Seems like it has been already one full year since I started this blog. I just revisited my first post1 and am really happy that I stuck with it. I learned and understood a lot of technical things that I would have long forgotten without writing about it. And more importantly: Deep diving into topics and writing about them helped me understand better what topics and problems really interest me. This is not concrete yet, but I feel like I am in a much better place to pick a field to work in because of writing all these posts. That has been the biggest payoff from writing for me so far, as I generally have a hard time telling what interests me. So I want to continue to write in 2018 and hopefully be able to further chase down my interests.

I published 51 posts and tagged them with 42 different tags. For some reason that I don’t remember I decided to use tags instead of categories. The most used tag is javascript with 17 posts. The reason for this is simple but insightful: I found great interest in contributing to open source and generally being an active GitHub user. The JavaScript ecosystem is welcoming and many projects encourage new contributors, so I did almost all of my open source work there. As a result I spent more time digging further into the language and discovered lots of interesting aspects of it and its ecosystem and ended up writing about them.

I definitely want to continue my efforts in open source and I think future posts will reflect that. My contributions to the Babel project were a big milestone for me, even though most of them were minor and will not affect a lot of users. I wrote a post when the pull request that I considered my first real code and creative contribution2 got merged into master. I am super proud of it.

Insights on writing itself

When starting out I decided to focus on writing posts instead of figuring out the best setup for doing so. Writing takes a lot of time, so I want to use the little time I spend on this blog as efficiently as possible. However, I think one year of writing 51 posts is a good data set to do some evaluation on. Currently, this blog is a WordPress site with a custom theme I threw together. I wrote a small plugin to make the footnotes3 and created all posts. However, I have a couple of issues with this setup:

  • Text processing: I wrote all posts in the WordPress editor in HTML. I don’t mind typing “verbose” HTML tags at all. My belief is that if speed of typing is the bottleneck in writing or programming then the article or program is not interesting enough and not worth optimizing for. But I have come to enjoy working with markdown a lot more. It feels closer to the raw content of the text for me.

  • Vim: I started learning Vim and need any practice I can get. Writing posts is a different kind of text editing than programming, so I want to be able to write posts directly in Vim.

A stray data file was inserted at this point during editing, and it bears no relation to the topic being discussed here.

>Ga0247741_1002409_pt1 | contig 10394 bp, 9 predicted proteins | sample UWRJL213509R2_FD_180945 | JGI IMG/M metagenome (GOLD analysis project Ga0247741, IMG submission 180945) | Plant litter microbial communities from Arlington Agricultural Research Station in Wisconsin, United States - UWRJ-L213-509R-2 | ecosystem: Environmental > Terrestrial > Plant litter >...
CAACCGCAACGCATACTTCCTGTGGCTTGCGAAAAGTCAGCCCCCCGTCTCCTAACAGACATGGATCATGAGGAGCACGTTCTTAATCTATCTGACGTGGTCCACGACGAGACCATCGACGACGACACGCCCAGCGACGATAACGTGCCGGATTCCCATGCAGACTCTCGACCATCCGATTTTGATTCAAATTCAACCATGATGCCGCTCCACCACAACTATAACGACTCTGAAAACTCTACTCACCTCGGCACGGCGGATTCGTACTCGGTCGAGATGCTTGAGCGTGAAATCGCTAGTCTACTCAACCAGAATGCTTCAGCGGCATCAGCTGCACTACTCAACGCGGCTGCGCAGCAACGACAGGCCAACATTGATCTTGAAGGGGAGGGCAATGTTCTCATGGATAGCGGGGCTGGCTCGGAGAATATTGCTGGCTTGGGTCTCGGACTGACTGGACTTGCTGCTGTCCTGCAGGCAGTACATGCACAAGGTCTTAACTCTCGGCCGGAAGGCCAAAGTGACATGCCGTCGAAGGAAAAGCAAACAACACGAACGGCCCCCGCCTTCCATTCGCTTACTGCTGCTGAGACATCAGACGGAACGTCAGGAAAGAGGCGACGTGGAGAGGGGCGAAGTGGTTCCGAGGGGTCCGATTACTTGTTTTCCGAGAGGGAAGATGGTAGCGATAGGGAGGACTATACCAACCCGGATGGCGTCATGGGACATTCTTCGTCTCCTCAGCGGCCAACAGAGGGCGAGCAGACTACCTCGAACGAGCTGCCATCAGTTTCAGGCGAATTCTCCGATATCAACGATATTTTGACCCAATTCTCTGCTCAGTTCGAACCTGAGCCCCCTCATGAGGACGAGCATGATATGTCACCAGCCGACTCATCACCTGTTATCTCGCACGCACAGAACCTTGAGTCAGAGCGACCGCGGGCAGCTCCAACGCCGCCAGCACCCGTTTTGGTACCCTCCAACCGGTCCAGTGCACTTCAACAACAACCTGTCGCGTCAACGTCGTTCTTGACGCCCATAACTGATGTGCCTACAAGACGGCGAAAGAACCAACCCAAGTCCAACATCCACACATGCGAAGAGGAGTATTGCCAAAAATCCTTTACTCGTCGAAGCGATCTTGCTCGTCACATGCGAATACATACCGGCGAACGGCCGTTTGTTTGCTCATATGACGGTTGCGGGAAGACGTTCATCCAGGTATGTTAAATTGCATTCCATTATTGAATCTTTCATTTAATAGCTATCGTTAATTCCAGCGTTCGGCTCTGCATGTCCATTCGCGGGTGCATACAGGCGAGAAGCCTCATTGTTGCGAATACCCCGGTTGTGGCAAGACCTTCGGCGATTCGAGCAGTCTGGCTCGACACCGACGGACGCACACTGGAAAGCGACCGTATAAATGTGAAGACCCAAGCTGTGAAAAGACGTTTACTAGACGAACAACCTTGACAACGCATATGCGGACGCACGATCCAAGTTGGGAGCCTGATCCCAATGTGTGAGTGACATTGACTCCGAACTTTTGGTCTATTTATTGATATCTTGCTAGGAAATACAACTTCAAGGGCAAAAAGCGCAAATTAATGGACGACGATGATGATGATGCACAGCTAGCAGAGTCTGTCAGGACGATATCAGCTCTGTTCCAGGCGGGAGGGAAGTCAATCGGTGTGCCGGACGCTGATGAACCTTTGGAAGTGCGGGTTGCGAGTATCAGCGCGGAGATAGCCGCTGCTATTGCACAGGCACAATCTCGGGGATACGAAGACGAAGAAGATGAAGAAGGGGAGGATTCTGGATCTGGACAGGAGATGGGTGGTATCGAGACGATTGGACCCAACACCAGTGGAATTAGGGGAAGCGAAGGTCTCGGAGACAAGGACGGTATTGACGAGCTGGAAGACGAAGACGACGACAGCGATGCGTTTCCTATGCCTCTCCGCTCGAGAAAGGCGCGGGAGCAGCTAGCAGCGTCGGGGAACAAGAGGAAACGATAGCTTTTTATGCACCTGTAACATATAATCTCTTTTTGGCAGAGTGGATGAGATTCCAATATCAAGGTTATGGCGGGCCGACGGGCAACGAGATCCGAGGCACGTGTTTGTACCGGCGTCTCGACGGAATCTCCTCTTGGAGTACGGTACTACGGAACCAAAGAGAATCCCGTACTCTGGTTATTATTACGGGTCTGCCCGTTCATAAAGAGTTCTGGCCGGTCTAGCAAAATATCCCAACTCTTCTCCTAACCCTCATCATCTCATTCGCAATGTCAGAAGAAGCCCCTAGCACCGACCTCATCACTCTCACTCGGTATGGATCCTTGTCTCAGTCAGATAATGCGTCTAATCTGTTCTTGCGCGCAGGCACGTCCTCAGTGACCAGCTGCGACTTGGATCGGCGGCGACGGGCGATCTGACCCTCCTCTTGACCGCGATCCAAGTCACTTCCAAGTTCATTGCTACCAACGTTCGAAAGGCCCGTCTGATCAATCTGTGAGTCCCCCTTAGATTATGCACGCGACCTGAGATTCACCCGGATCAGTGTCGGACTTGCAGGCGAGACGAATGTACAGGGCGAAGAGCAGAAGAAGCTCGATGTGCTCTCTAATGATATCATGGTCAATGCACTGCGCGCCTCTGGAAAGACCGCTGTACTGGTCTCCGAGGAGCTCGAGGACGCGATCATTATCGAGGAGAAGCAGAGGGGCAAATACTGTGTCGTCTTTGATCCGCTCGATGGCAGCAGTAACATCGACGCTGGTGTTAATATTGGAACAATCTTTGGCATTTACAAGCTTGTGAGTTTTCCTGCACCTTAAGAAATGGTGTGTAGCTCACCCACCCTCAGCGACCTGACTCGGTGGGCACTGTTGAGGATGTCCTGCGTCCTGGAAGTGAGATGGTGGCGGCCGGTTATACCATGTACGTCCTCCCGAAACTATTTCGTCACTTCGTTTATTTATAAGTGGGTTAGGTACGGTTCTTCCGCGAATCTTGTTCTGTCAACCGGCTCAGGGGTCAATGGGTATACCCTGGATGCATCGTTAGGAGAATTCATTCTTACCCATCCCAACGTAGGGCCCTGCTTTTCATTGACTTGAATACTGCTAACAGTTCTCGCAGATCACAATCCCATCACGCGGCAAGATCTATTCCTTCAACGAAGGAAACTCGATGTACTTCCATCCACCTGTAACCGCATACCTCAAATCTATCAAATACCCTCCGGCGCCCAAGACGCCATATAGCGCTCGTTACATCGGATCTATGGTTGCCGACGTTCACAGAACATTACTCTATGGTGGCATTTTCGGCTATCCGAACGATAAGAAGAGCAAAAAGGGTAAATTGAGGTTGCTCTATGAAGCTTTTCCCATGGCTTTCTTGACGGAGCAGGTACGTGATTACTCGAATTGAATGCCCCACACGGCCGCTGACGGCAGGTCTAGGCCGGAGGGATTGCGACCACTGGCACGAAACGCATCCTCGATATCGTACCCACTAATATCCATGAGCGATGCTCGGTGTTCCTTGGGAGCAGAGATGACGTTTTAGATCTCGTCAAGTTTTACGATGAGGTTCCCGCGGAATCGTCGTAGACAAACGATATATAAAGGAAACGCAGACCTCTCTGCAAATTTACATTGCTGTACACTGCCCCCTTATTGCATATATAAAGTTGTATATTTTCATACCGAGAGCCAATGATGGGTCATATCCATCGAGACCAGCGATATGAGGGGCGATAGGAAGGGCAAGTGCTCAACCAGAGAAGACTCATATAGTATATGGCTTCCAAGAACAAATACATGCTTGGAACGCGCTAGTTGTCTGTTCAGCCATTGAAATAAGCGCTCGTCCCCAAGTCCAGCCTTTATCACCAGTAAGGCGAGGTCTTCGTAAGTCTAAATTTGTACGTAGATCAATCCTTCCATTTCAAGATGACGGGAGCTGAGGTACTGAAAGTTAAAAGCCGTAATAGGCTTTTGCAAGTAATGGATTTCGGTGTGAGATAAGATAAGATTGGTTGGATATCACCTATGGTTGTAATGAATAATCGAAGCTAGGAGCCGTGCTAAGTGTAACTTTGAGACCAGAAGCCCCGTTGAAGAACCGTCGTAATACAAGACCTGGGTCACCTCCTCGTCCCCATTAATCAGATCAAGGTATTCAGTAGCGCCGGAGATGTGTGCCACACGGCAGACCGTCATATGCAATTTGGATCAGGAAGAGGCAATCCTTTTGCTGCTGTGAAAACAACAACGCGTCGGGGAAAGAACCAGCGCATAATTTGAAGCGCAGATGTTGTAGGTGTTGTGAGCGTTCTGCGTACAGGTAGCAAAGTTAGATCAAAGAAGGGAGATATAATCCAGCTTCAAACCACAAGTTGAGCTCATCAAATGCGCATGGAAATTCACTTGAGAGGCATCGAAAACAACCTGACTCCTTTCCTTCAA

• Longevity of content: The posts I am writing here are an insightful track record that I want to keep and extend as long as possible in one form or another. That means that the text should be stored in its rawest form possible without loosing value. If WordPress, the web, HTML and UTF-8 all die I want to be able to convert and recover my work into the next representation.

  • Version control: I love Git. I use it for every line of code that I keep for longer than a day, all university assignments (code and non-code) and all lecture notes I take in digital form. I need it for my writings too, period. WordPress puts my post into a MySQL database which is not very compatible with Git.

So these are issues I have with my current blog setup. I played around with the static site generator Jekyll for a bit and I think it can fix most of these issues. I hope to convert everything to a Jekyll blog this month, so let’s see how that goes.

Other cool things that happened

  • This blog got mentioned in a GitHub article on getting started in open source4[mnml_footnote]. They linked my article on my Babel PR I mentioned above, so this article was not only the most important for me but also the one who got the most traffic this year.

  • I got feedback on how to improve one of my bash scripts which was pretty cool5.

  • I got an interesting response on my post on Euclid’s proof of infinitely many primes that ended in disagreement6.

2018, year two!

This is the paragraph that I will reflect against on January 15th of 2019. I’d like to be more involved in open source and my writing to be a platform for things learned and experienced through this world. Contribution to a non-JavaScript project with an associated post would be a cool achievement. In general, writing posts about my open source activities and studies should become a habit and not require much more time than taking notes along the way. And as a last point, I want to make a clearer distinction between posts on personal experience and technical articles explaining things.

So let’s 2018!